One of my most valuable types of research is to call up and interview repeat buyers of a product that I'm writing for, or absent a list of buyers to call (some clients won't give them to you), going to forums to see how your avatar talks about certain problems, what they've tried, what they're struggling with, etc.
I plan to put together a new training program on doing research that I hope to have out later this Fall, so keep an eye out for it!
Q: What’s your best/favorite way to come up with angles and hooks for a piece of copy when the research is minimal? A: First off, I'm not sure what you mean by "when the research is minimal". If you're not happy with the research the client provides you with, go out and find what you want yourself. Don't settle. If it's such a brand-new product or ingredient that there's not a lot of study back-up, surely you can dig out the mechanism of action and research that, look at competing solutions and dig out why they're not as good, or find tangentially-related scientific discoveries or real-life stories you can use as inspiration for a new angle or hook. Q: What would you recommend to an experienced copywriter moving into writing supplement copy for the first time? What to study... how to "learn" the ins and outs of supplement copywriting... how to get "up to speed" as quickly and easily as possible... and the best way to approach new clients and pitch myself as an experienced copywriter (just not in alternative health). Thanks!!!
A: I think you squeezed 4 or 5 questions in there lol. First off, what to study: become an avid collector of as many online sales pages and direct mail promos as you can for supplements (you can get your hands on some of my past and current controls here) and read them, write them out by hand, and study them to see what tactics are being used.
Which leads me to your next question: learn from more experienced copywriters who've written lots of successful supplement promotions to find out their best strategies (my Copywriting Velocity program is a great place to start and will definitely get you "up to speed" more quickly and easily).
As far as approaching and pitching yourself to clients, I already touched on that a few times. Get out to events (once we're post-COVID), join virtual masterminds and/or communities and/or be an active and helpful contributor in Facebook copywriting groups, and when you meet a potential client, talk to them like an actual person by showing interest and listening. Finding mutual connections who can introduce and recommend you is also super valuable. Hope that all helps!
Q: Hi Kim, I'm a 20-year-old copywriter who's learnt a ton from your stuff. I was wondering if it's a bad idea to take on two projects at once. I currently write in the health niche but I'm considering getting into financial and doing two projects a month - one health, one financial. Would that be a bad idea? One more question, is there a big difference between doing the research for a financial promo and a supplement offer? Do I need to be a stock market wizard or could I get by with just knowing the basics and doubling down on the research.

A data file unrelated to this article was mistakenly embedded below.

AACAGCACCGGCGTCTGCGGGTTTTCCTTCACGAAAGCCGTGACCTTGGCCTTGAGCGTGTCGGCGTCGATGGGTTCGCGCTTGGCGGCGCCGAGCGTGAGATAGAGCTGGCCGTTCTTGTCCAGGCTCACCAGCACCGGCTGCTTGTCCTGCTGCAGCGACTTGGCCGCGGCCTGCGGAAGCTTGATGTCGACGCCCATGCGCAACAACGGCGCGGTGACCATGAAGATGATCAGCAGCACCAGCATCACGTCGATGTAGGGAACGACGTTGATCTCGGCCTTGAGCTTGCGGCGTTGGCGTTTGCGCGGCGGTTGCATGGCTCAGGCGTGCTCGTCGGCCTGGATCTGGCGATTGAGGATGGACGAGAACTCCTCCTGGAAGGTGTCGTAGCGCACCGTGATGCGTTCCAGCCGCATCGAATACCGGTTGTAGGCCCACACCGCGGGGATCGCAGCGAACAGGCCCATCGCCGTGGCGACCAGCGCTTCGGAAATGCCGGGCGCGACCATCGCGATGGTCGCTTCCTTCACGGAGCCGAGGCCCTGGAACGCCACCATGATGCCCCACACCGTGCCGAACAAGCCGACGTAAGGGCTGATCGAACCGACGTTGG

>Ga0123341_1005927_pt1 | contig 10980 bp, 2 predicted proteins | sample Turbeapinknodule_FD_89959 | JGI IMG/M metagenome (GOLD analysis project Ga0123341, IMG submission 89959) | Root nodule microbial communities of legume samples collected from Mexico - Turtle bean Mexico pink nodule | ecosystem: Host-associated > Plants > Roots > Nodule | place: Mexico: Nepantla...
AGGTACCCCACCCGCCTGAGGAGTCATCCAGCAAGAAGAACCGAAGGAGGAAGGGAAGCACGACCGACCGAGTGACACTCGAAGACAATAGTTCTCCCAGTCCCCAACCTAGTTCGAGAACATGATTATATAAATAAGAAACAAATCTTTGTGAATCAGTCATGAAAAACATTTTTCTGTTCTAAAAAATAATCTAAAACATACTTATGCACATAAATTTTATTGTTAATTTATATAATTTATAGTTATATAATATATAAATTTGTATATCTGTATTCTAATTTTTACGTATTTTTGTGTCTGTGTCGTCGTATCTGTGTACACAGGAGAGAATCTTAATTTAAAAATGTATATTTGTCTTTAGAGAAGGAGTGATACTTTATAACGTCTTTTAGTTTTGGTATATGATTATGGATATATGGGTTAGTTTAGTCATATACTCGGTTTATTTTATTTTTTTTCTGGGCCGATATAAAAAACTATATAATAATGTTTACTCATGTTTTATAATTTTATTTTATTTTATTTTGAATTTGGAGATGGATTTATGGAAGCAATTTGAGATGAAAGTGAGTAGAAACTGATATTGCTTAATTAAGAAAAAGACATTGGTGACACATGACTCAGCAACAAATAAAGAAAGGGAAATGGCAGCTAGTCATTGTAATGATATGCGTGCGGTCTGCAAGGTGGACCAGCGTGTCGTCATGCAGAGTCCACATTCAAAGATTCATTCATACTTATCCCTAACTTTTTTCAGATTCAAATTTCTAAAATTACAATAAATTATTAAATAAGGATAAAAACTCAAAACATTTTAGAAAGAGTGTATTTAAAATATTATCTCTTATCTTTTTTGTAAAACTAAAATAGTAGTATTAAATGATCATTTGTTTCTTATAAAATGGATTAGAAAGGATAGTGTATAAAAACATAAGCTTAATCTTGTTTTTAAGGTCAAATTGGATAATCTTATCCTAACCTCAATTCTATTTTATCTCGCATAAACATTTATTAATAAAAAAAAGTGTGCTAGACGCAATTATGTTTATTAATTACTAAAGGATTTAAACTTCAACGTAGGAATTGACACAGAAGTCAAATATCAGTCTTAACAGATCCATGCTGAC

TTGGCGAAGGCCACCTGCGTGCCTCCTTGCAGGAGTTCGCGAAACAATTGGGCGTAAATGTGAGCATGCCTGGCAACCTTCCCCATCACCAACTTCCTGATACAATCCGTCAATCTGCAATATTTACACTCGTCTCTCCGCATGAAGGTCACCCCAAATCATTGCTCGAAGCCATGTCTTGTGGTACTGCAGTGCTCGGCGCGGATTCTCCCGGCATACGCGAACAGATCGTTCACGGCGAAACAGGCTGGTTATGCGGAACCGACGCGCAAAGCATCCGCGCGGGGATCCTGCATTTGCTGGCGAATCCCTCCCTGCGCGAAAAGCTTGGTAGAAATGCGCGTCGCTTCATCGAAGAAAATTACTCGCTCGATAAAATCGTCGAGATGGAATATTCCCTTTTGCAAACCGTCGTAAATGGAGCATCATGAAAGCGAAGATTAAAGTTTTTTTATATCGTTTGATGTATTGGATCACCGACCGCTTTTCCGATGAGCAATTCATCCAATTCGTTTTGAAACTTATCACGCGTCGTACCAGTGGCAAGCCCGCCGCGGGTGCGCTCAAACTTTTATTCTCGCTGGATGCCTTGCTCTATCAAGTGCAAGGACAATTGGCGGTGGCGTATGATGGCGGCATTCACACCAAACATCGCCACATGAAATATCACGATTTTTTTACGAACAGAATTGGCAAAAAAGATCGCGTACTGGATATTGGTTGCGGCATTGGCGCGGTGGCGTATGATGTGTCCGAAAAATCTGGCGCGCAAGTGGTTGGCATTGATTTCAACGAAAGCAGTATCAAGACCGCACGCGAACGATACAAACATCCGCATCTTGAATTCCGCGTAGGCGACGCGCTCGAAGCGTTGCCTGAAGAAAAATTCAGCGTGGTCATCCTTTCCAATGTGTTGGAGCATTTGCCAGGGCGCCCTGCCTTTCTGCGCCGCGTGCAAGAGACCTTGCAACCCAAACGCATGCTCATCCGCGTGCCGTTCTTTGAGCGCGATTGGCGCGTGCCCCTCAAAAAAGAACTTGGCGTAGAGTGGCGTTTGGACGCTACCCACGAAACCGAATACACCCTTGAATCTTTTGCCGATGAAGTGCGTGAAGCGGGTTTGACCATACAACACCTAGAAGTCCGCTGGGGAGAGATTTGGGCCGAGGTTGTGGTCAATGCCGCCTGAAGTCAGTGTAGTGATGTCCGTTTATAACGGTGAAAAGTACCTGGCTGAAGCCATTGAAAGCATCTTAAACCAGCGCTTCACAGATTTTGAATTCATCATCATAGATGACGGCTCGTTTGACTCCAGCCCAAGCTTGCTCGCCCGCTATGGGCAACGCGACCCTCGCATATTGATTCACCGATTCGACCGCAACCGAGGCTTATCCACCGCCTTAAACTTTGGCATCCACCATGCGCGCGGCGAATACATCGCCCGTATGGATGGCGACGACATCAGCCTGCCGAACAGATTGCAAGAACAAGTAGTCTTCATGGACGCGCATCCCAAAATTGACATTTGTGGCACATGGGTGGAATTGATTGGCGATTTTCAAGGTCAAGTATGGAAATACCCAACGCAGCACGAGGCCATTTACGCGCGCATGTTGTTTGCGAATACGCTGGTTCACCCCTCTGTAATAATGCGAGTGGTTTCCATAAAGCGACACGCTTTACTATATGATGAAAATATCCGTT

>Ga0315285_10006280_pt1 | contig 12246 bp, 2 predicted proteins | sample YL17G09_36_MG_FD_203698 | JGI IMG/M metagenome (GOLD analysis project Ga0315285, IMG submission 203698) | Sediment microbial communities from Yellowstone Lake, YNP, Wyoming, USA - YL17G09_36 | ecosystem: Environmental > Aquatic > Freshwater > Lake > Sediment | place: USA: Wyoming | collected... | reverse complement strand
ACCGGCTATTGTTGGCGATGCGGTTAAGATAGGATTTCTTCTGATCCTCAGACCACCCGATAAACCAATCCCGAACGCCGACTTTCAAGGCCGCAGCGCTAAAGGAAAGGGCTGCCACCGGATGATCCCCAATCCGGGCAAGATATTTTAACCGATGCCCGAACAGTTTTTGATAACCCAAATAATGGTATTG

A: I'd recommend you work on the deep research/writing phase of a project one at a time. There will always be other things popping up you need to work on, but the deep research/writing phase should get your "prime time" (for me that's morning) focus and be the one thing you're thinking about when you're driving or in the shower and the ideas and connections pop out of nowhere. Don't try to do that with two big ones in the same phase at once.
Part of this is also being a professional and not taking on too much work at once. You owe it to your clients to give THEIR project your best focus and effort. When you pile other projects on top, your work on all of it suffers. You don't want to burn bridges and do a bad job on projects early in your career (and obviously never).
It's better to tell your client you can't take their project at that particular time, but you have this later slot available in your schedule. In most cases, it makes the client even more eager to hire you, and even pay a higher rate, since it provides social proof that you're busy and "in demand".
This may benefit you far more in the short and long run than whatever extra revenue you can get from squeezing in "one more project". Plus, take time to be a 20-year-old, for crying out loud. Carpe diem while you can.
On your other question, you do NOT need to be a stock market wizard, but it wouldn't hurt to read the Wall Street Journal now and then and make some small stock investments yourself, so you can experience what it's like to invest. Be sure to build in extra time for doubling down on the research when you do take on a financial promo since it's something you haven't done before and will need more time to do it.
Q: There's a bridge between success and no-money land. On the success side, you have to invest to leverage and multiply your earnings. Yet, in no-money land, there's a vicious circle where you only get crap results. What do you think it's the best way to build the bridge, cross it, and then blow it away (to never get back)?
A: Commit yourself to being the best at what you do. Do whatever that requires.
Yes, that may mean making investments in training, mentoring, conferences, and masterminds...but you can also do it on a budget by reading the classic copywriting, marketing, and business books...building up swipe files of what's working and being a voracious student of that...and making every time you get up to bat count by doing your absolute best work (and not settling for anything less!)
This is not sexy advice, the kind that will bring you "overnight" results...but it's the timeless truth. Be the tortoise, not the hare, and you'll blow that bridge away before you know it!
Thanks to all of you who submitted questions...this was fun! Hope you enjoy your Labor day weekend. And don't forget to check out my new website and let me know what you think!
Yours for smarter marketing,